Being asked to take on additional work can be seen as both a positive and negative request. But given your current responsibilities and projects on your plate, there are just times when you have to say no to such requests. Here’s how to do that without affecting your credibility.
Q:I consider myself a high achiever and want to continue to advance in my organization, but I’m constantly asked to take on new projects that are not in my job description. When and how is it appropriate to say no?
A: Congratulations on both the good and bad sides of being known as a person who gets things done in your organization. They wouldn’t be asking you to do more if you weren’t delivering quality work.
However, I understand where you’re coming from. While it can be tempting to accept any request to be part of a new project or initiative, your priority is to your current position and workload.
If you can’t take on the additional work, here are some ways to say no without negatively affecting your career or credibility:
“I don’t have the bandwidth to work on this project before next Friday, but would you consider me having a smaller role? For example, perhaps I could attend your kickoff meeting and offer any ideas but not take on any deliverables until my current workload is lightened.”
“While the opportunity you present sounds great, I couldn’t do a good job for you and do my best work with the current assignments I have pending.”
“I am overcommitted right now. If there is any chance your timeline changes, please ask me again. I’d really like being part of this project.”
“Would you consider having me consult on the project and not have specific deliverables?”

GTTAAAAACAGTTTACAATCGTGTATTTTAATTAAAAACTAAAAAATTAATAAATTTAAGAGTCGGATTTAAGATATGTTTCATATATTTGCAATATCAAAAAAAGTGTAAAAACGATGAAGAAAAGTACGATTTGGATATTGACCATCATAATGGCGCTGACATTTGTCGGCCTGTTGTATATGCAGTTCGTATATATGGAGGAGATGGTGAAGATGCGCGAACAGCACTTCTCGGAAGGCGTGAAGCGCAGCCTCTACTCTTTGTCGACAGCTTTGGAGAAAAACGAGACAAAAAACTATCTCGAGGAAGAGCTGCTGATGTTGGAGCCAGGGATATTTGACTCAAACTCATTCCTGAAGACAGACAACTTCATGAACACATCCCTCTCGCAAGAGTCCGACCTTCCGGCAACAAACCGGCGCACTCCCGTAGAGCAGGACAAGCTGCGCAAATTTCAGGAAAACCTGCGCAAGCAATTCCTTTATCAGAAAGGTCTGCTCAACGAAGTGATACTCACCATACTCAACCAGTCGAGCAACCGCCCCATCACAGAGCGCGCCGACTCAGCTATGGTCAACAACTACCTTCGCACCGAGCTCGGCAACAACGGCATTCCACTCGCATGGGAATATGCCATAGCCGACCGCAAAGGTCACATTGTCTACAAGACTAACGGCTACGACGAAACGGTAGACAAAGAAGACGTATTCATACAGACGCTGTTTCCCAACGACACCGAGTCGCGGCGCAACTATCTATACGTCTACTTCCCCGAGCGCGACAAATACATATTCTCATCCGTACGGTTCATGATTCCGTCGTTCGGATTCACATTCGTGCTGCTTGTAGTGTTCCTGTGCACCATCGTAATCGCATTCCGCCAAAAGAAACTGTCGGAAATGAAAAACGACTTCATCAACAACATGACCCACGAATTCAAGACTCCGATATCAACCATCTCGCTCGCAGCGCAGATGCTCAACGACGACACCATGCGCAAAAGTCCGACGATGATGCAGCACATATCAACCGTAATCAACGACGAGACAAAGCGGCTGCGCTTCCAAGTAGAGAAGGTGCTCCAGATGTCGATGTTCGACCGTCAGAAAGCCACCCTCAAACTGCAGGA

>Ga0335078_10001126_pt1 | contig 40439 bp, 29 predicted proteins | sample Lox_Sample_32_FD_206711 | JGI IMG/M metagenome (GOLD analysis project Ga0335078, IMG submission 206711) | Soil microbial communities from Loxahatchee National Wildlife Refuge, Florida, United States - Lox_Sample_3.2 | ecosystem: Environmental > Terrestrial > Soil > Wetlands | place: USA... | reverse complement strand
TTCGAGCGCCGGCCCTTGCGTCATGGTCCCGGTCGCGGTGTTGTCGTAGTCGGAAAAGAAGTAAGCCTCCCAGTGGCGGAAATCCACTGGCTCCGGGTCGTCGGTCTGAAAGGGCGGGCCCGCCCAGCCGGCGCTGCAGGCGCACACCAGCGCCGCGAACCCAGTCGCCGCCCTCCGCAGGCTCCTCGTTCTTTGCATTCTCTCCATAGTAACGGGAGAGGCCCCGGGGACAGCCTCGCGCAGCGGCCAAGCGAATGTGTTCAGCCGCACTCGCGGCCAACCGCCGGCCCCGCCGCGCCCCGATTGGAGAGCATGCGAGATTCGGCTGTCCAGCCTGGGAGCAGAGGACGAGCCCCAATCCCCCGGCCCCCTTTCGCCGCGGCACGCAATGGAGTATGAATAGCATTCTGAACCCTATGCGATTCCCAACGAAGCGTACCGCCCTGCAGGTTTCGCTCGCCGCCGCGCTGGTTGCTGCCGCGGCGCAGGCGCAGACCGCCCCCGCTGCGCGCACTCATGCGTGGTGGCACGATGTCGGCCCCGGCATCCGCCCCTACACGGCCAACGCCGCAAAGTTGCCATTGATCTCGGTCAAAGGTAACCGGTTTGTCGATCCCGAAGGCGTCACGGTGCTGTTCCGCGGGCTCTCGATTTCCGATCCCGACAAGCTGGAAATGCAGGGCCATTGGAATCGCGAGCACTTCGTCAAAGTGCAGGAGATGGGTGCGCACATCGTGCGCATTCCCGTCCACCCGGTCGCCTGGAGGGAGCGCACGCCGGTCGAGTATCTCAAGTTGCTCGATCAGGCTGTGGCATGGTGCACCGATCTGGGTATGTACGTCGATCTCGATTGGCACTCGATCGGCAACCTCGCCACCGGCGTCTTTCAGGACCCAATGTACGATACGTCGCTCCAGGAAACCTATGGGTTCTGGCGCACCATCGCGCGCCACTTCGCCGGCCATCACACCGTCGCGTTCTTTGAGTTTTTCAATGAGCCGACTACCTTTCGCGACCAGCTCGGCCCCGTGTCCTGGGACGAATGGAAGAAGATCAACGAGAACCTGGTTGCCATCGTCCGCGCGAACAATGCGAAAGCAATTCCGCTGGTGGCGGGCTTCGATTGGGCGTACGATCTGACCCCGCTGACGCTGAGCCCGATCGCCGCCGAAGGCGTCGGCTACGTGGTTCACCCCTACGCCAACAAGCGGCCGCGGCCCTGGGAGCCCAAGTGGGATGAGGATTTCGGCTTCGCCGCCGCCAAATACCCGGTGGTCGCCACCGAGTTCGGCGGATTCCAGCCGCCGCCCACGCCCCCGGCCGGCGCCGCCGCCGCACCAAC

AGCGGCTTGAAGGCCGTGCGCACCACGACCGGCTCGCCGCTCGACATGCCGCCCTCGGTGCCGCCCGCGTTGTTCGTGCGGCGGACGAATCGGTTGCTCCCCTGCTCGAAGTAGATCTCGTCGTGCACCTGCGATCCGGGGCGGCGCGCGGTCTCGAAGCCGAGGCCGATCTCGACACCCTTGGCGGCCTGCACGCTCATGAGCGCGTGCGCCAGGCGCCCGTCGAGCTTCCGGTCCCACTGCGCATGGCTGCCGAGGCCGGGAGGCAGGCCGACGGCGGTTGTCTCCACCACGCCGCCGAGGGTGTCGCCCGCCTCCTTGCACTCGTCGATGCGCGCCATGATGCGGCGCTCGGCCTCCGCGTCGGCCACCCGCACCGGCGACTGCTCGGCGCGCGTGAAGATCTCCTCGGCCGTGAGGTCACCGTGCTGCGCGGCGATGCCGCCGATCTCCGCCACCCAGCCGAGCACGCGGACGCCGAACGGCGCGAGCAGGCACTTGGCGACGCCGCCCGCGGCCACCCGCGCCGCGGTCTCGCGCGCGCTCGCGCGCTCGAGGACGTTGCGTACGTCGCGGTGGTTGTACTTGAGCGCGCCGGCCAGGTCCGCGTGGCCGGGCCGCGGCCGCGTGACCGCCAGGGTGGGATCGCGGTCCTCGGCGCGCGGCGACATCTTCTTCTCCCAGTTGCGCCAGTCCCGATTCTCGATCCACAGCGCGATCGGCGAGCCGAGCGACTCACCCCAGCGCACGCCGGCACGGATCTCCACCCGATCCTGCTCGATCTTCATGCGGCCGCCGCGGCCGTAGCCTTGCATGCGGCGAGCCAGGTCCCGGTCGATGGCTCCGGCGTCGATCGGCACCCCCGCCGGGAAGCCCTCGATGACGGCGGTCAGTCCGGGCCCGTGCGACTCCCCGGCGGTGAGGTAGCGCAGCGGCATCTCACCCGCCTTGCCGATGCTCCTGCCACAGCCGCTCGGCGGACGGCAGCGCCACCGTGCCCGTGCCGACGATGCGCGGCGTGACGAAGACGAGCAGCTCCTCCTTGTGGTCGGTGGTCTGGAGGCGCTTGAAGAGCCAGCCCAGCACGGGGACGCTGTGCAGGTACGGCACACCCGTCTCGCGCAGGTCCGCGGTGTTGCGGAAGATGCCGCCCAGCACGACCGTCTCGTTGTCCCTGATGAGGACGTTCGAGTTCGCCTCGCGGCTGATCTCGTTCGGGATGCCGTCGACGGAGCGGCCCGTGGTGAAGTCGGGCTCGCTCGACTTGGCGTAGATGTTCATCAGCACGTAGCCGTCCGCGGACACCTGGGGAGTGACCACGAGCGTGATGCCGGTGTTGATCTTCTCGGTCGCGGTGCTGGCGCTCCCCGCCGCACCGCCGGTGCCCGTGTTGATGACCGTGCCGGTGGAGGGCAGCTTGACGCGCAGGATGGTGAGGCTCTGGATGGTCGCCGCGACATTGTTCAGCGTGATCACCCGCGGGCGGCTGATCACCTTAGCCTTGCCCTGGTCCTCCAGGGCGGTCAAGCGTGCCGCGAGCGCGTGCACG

“Thanks for considering me for this opportunity but I think that (name) would be better suited to your project. Here’s why …”
Your credibility is on the line every time you are presented with an opportunity that is outside your current job scope. You want to continue to be someone who does their best for the organization. I see so many high potentials get ahead of themselves in their quest to move up in their organizations. They focus on their next job, rather than continuing to do great work right now.
No matter what, continue to do great work and be grateful you are asked to do more. However, accept the new challenges when you can and say no to the ones that will prohibit you from achieving your current responsibilities. Stay true to yourself and your career goals, and you’ll continue to be the high achiever you want to be!
Barbara Mitchell is a human resources and management consultant and author of The Big Book of HR, The Essential Workplace Conflict Handbook, The Conflict Resolution Phrase Book, and her latest The Decisive Manager. Do you have a question you'd like her to answer? Send it to firstname.lastname@example.org.